Biomimetic nanoscale reactors and networks
Artikel i vetenskaplig tidskrift, 2004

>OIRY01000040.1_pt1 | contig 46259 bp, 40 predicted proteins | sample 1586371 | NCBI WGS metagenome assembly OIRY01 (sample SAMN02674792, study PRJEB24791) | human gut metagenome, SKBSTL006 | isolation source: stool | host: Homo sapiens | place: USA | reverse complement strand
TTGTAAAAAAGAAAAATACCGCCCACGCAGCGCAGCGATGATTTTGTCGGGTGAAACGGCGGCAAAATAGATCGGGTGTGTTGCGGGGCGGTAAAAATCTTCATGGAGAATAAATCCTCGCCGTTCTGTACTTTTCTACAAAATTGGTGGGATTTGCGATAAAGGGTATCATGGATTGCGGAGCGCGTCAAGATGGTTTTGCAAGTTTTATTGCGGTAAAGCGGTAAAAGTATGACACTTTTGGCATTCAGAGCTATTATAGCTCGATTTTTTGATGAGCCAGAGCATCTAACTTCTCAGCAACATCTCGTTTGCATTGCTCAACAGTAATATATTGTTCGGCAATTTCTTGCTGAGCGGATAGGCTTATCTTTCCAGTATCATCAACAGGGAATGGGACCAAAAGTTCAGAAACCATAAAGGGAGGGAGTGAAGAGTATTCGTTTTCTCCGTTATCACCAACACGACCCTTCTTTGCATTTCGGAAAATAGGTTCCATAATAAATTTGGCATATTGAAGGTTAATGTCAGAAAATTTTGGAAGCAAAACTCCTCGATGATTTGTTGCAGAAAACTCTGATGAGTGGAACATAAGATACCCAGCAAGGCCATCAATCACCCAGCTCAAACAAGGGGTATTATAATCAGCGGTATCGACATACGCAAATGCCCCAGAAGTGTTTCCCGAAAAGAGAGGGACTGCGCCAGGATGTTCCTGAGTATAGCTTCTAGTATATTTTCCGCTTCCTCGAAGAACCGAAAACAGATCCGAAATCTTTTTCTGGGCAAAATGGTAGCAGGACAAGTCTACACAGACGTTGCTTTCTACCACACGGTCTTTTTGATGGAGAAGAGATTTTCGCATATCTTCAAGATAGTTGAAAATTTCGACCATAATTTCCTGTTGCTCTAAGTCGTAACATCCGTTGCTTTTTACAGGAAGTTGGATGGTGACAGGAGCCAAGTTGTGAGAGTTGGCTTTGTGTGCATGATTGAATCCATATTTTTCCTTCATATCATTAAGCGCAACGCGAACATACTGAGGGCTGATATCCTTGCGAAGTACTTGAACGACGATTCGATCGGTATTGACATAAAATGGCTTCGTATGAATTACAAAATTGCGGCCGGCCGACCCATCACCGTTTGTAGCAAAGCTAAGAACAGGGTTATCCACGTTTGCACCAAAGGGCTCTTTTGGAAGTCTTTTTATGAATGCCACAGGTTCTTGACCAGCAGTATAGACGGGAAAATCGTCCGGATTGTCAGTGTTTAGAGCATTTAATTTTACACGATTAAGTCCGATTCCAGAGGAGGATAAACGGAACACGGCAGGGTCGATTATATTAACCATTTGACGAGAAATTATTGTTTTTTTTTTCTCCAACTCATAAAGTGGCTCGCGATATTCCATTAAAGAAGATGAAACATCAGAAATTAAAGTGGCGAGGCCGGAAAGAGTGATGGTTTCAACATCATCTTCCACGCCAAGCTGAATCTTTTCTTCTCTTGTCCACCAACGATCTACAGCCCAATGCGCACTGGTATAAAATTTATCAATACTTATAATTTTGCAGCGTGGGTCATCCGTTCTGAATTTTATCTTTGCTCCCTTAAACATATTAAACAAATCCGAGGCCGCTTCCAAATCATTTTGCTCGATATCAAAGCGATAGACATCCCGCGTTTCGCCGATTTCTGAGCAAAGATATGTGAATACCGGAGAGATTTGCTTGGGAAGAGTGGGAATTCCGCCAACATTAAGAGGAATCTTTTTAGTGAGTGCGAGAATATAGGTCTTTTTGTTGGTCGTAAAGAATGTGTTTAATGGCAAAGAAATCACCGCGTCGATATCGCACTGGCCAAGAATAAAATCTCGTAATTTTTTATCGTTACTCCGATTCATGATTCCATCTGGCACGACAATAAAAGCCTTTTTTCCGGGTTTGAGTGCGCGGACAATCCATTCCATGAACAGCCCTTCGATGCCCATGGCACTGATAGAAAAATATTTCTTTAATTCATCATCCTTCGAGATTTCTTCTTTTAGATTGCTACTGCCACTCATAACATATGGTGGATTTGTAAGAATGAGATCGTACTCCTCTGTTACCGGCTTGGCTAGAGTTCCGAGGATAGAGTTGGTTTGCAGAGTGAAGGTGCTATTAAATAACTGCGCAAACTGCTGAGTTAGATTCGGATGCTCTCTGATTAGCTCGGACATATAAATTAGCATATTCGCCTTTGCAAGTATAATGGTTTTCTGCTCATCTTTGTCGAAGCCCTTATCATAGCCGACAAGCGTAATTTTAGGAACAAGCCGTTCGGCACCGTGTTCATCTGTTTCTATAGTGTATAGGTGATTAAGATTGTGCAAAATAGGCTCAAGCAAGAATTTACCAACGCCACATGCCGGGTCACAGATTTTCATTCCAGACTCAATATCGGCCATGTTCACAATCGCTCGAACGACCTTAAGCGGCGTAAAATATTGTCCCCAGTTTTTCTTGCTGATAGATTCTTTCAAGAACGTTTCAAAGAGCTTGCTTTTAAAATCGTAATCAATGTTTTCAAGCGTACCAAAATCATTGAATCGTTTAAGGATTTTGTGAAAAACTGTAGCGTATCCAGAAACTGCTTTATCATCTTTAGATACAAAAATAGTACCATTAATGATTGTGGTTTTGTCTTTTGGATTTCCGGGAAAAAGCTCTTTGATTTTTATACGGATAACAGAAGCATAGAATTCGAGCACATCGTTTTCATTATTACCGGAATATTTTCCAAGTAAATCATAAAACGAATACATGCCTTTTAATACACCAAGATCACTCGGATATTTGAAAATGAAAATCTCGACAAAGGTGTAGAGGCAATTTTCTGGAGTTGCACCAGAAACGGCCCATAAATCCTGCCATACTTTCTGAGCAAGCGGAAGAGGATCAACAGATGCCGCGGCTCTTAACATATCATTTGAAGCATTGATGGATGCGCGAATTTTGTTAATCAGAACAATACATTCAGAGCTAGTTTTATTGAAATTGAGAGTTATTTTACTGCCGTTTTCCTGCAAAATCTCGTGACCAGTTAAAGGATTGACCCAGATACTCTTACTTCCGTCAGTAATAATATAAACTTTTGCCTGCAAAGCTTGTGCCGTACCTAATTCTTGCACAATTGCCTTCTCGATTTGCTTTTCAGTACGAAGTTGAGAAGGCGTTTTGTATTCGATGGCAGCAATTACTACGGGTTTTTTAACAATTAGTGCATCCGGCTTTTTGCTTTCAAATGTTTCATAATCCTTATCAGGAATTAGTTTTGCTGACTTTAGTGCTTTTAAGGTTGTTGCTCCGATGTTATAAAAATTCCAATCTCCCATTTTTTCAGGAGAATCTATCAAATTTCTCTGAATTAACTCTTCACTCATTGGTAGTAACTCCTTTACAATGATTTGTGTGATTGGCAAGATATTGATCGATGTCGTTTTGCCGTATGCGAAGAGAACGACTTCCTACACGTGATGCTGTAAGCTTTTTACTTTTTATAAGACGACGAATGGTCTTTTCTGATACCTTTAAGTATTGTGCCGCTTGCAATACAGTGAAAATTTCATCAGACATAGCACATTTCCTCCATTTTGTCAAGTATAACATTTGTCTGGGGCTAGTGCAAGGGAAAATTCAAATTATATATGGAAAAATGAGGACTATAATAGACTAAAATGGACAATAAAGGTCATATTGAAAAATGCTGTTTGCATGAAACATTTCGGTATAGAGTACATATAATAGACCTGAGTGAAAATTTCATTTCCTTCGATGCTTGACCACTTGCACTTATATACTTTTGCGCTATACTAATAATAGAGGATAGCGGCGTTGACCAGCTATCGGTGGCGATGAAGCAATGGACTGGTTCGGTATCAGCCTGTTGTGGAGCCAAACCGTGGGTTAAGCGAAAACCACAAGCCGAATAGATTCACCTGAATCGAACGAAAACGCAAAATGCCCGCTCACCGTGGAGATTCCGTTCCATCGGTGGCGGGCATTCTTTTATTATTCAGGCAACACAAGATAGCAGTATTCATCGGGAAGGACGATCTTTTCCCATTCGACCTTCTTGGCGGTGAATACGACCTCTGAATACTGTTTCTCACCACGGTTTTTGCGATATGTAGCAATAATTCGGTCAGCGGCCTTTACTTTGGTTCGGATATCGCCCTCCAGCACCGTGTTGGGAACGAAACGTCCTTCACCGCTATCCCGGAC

Methods based on self-assembly, self-organization, and forced shape transformations to form synthetic or semisynthetic enclosed lipid bilayer structures with several properties similar to biological nanocompartments are reviewed. The procedures offer unconventional micro- and nanofabrication routes to yield complex soft-matter devices for a variety of applications for example, in physical chemistry and nanotechnology. In particular, we describe novel micromanipulation methods for producing fluid-state lipid bilayer networks of nanotubes and surface-immobilized vesicles with controlled geometry, topology, membrane composition, and interior contents. Mass transport in nanotubes and materials exchange, for example, between conjugated containers, can be controlled by creating a surface tension gradient that gives rise to a moving boundary or by induced shape transformations. The network devices can operate with extremely small volume elements and low mass, to the limit of single molecules and particles at a length scale where a continuum mechanics approximation may break down. Thus, we also describe some concepts of anomalous fluctuation-dominated kinetics and anomalous diffusive behaviours, including hindered transport, as they might become important in studying chemistry and transport phenomena in these confined systems. The networks are suitable for initiating and controlling chemical reactions in confined biomimetic compartments for rationalizing, for example, enzyme behaviors, as well as for applications in nanofluidics, bioanalytical devices, and to construct computational and complex sensor systems with operations building on chemical kinetics, coupled reactions and controlled mass transport.